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Could Federal Aviation Administration down 5G over safety fears?

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AT&T and Verizon to address concern that 5G disrupts flight equipment

New public safety fears over 5G have emerged as the US Federal Aviation Administration (FAA) and the aviation industry are concerned that certain signals will interfere with sensitive aircraft electronics like radio altimeters.

Now AT&T and Verizon Communications have agreed to take precautions over fears that their use of use of C-Band spectrum for 5G wireless will worsen air safety.

According to a report in the IEEE Communications Society blog the FAA has already warned pilots of the possibility that “interference from 5G transmitters and other technology could cause certain safety equipment to malfunction”.

Altimeters are especially sensitive

US operators send 5G signals over lower frequencies than the altimeters, but air-safety officials are worried that some especially sensitive sensors could still pick up cell-tower transmissions. Regulators in Canada and France have also imposed some temporary 5G limits.

In protest, the two telcos sent a joint letter to the Federal Communications Commission (FCC) to outline their position. 

“Our use of this spectrum will dramatically expand the reach and capabilities of the nation’s next-generation 5G networks, advancing US leadership and bringing enormous benefits to consumers and the US economy,” Verizon and AT&T claimed, in their joint letter to the FCC.

US operators invested $96 billion in 5G

In the US mobile operators spent $81 billion to buy licenses for the C-Band 5G airwaves with another $15 billion invested in building the services.

AT&T and Verizon have committed to take additional steps to minimise energy coming from 5G base stations in the next six months. The precautions will be taken across the US around public airports and heliports in a bid to resolve altimeter issues.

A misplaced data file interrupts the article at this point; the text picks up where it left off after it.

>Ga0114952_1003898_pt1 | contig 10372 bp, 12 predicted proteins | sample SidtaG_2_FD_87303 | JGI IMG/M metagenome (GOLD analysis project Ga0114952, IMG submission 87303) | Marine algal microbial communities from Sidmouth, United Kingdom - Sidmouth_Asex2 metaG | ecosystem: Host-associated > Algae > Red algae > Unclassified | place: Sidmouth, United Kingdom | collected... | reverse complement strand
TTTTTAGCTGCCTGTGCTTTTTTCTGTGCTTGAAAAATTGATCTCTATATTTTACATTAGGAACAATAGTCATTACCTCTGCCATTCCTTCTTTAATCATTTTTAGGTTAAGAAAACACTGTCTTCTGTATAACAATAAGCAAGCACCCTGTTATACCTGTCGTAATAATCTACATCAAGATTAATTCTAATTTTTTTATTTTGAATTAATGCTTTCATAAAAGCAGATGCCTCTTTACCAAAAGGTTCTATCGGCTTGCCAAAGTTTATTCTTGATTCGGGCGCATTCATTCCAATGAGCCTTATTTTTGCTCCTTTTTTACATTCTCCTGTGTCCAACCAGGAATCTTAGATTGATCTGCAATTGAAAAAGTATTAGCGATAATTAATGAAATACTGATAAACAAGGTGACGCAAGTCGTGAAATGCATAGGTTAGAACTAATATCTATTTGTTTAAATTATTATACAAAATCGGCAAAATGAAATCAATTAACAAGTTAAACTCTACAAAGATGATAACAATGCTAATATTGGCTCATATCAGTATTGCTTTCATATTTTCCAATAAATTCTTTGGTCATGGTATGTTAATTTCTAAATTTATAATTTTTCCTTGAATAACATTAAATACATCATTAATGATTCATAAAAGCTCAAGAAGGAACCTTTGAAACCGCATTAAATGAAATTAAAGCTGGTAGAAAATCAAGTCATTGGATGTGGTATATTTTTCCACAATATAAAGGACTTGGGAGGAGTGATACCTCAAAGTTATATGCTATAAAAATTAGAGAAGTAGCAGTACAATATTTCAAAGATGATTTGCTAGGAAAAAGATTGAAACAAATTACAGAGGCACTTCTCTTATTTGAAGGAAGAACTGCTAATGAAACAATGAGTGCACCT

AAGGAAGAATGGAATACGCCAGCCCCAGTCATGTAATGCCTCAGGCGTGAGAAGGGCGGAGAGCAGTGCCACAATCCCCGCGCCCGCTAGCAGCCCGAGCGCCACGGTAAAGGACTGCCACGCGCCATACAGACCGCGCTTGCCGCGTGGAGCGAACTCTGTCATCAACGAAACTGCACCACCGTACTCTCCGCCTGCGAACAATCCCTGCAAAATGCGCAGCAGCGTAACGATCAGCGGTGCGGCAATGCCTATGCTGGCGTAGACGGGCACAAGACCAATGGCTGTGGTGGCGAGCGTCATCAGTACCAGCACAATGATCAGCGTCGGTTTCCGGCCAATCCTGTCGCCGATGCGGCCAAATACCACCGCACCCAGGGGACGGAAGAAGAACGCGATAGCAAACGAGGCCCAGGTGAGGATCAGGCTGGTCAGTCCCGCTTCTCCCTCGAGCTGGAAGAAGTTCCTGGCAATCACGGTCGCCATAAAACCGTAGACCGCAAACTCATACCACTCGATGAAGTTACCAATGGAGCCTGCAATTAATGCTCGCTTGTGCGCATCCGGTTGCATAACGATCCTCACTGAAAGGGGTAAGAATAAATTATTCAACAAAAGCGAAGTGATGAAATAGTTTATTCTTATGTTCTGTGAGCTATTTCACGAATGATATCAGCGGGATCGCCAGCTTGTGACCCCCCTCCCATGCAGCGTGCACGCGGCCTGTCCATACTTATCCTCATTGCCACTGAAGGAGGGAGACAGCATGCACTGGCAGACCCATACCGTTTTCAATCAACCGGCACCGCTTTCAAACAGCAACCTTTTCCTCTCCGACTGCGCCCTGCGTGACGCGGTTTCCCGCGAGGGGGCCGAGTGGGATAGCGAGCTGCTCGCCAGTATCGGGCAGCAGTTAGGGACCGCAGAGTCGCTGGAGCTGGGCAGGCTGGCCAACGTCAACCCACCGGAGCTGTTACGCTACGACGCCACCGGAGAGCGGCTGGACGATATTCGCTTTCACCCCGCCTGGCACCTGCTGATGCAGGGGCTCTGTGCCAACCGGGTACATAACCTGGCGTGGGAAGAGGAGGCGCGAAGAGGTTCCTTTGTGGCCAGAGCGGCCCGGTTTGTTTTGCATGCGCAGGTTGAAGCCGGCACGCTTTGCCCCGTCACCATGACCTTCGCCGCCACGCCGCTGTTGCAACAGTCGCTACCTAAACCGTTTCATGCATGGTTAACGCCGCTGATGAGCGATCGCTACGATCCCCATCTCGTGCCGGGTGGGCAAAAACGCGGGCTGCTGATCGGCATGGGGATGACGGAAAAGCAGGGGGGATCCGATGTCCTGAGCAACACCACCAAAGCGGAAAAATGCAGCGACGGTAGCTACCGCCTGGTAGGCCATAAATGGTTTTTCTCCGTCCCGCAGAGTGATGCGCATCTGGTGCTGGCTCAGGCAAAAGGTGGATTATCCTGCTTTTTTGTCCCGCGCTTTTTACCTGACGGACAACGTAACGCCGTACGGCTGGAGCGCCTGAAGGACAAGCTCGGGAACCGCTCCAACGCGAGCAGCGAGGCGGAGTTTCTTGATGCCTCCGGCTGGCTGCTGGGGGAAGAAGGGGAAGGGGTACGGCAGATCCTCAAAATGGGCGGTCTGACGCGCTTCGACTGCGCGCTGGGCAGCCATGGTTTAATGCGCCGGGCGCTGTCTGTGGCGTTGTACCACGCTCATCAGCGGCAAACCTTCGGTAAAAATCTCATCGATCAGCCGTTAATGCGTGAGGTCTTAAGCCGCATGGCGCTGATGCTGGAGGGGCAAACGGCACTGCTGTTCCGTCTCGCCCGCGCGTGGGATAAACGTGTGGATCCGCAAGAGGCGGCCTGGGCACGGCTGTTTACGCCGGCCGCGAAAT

Important and encouraging steps

In early November, AT&T and Verizon agreed to delay the commercial launch of C-band wireless services until January 5th, 2022. This action was in response to an FAA bulletin warning that action may be needed to address the potential interference caused by the 5G deployment.

The FAA has said it will review the telecoms proposal which it described as an “important and encouraging step”. The FAA said it believes that aviation and 5G C-band wireless service can safely co-exist.

"These technical mitigations represent one of the most comprehensive efforts in the world to safeguard aviation technologies," said an FAA statement.

Not over yet

However, the FAA said it may issue an emergency directive to airlines in early December. According to two Democrat sources quoted in Reuters, the directive could include "draconian but necessary restrictions on many types of critical flight operations."

AT&T is seeking to evaluate additional evidence from radio altimeter manufacturers. It said that though there is no credible evidence that a legitimate interference problem exists, it will take the additional steps to alleviate any safety concerns from the FAA.

New Street Research analyst Blair Levin said the two federal agencies and the companies they oversee are stuck “a deep state game of chicken”. According to the IEEE blog, the whole controversy is guided by each regulator’s particular interest, with no clear path towards resolution.